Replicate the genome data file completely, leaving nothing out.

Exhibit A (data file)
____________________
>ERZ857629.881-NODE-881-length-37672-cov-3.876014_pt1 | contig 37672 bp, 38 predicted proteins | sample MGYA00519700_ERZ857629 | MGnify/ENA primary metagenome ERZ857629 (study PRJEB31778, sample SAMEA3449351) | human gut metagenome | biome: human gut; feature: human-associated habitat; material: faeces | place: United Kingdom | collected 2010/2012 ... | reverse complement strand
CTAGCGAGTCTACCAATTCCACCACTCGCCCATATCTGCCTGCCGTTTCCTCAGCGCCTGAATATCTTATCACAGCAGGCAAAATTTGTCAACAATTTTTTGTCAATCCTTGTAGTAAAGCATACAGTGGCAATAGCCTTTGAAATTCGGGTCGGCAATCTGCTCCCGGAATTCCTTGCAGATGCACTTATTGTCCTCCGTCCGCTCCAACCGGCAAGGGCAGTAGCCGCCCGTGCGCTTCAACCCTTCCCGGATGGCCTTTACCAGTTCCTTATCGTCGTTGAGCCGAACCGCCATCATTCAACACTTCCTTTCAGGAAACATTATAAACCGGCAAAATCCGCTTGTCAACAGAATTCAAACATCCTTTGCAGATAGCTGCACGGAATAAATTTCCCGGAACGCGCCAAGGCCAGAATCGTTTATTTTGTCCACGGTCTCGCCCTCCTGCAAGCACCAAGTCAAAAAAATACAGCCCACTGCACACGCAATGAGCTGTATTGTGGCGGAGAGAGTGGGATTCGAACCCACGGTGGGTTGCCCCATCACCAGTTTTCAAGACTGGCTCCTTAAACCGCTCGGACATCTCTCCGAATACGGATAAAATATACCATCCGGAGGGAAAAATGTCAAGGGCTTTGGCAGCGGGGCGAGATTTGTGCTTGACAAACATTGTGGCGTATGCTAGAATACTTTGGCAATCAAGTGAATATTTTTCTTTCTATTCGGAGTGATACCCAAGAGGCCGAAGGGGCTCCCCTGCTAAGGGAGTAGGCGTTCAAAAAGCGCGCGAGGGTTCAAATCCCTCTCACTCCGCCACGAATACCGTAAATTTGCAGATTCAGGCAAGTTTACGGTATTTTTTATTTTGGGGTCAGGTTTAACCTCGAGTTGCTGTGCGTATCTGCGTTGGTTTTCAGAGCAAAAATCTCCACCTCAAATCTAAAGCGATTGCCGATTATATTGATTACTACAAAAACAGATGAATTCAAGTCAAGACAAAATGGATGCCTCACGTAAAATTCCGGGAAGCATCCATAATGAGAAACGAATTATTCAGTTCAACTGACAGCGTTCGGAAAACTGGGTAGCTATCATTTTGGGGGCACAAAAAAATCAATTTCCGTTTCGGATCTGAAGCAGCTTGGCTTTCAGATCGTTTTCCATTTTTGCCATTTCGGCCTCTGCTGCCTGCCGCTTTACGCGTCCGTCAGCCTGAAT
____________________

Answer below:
>ERZ857629.881-NODE-881-length-37672-cov-3.876014_pt1 | contig 37672 bp, 38 predicted proteins | sample MGYA00519700_ERZ857629 | MGnify/ENA primary metagenome ERZ857629 (study PRJEB31778, sample SAMEA3449351) | human gut metagenome | biome: human gut; feature: human-associated habitat; material: faeces | place: United Kingdom | collected 2010/2012 ... | reverse complement strand
CTAGCGAGTCTACCAATTCCACCACTCGCCCATATCTGCCTGCCGTTTCCTCAGCGCCTGAATATCTTATCACAGCAGGCAAAATTTGTCAACAATTTTTTGTCAATCCTTGTAGTAAAGCATACAGTGGCAATAGCCTTTGAAATTCGGGTCGGCAATCTGCTCCCGGAATTCCTTGCAGATGCACTTATTGTCCTCCGTCCGCTCCAACCGGCAAGGGCAGTAGCCGCCCGTGCGCTTCAACCCTTCCCGGATGGCCTTTACCAGTTCCTTATCGTCGTTGAGCCGAACCGCCATCATTCAACACTTCCTTTCAGGAAACATTATAAACCGGCAAAATCCGCTTGTCAACAGAATTCAAACATCCTTTGCAGATAGCTGCACGGAATAAATTTCCCGGAACGCGCCAAGGCCAGAATCGTTTATTTTGTCCACGGTCTCGCCCTCCTGCAAGCACCAAGTCAAAAAAATACAGCCCACTGCACACGCAATGAGCTGTATTGTGGCGGAGAGAGTGGGATTCGAACCCACGGTGGGTTGCCCCATCACCAGTTTTCAAGACTGGCTCCTTAAACCGCTCGGACATCTCTCCGAATACGGATAAAATATACCATCCGGAGGGAAAAATGTCAAGGGCTTTGGCAGCGGGGCGAGATTTGTGCTTGACAAACATTGTGGCGTATGCTAGAATACTTTGGCAATCAAGTGAATATTTTTCTTTCTATTCGGAGTGATACCCAAGAGGCCGAAGGGGCTCCCCTGCTAAGGGAGTAGGCGTTCAAAAAGCGCGCGAGGGTTCAAATCCCTCTCACTCCGCCACGAATACCGTAAATTTGCAGATTCAGGCAAGTTTACGGTATTTTTTATTTTGGGGTCAGGTTTAACCTCGAGTTGCTGTGCGTATCTGCGTTGGTTTTCAGAGCAAAAATCTCCACCTCAAATCTAAAGCGATTGCCGATTATATTGATTACTACAAAAACAGATGAATTCAAGTCAAGACAAAATGGATGCCTCACGTAAAATTCCGGGAAGCATCCATAATGAGAAACGAATTATTCAGTTCAACTGACAGCGTTCGGAAAACTGGGTAGCTATCATTTTGGGGGCACAAAAAAATCAATTTCCGTTTCGGATCTGAAGCAGCTTGGCTTTCAGATCGTTTTCCATTTTTGCCATTTCGGCCTCTGCTGCCTGCCGCTTTACGCGTCCGTCAGCCTGAAT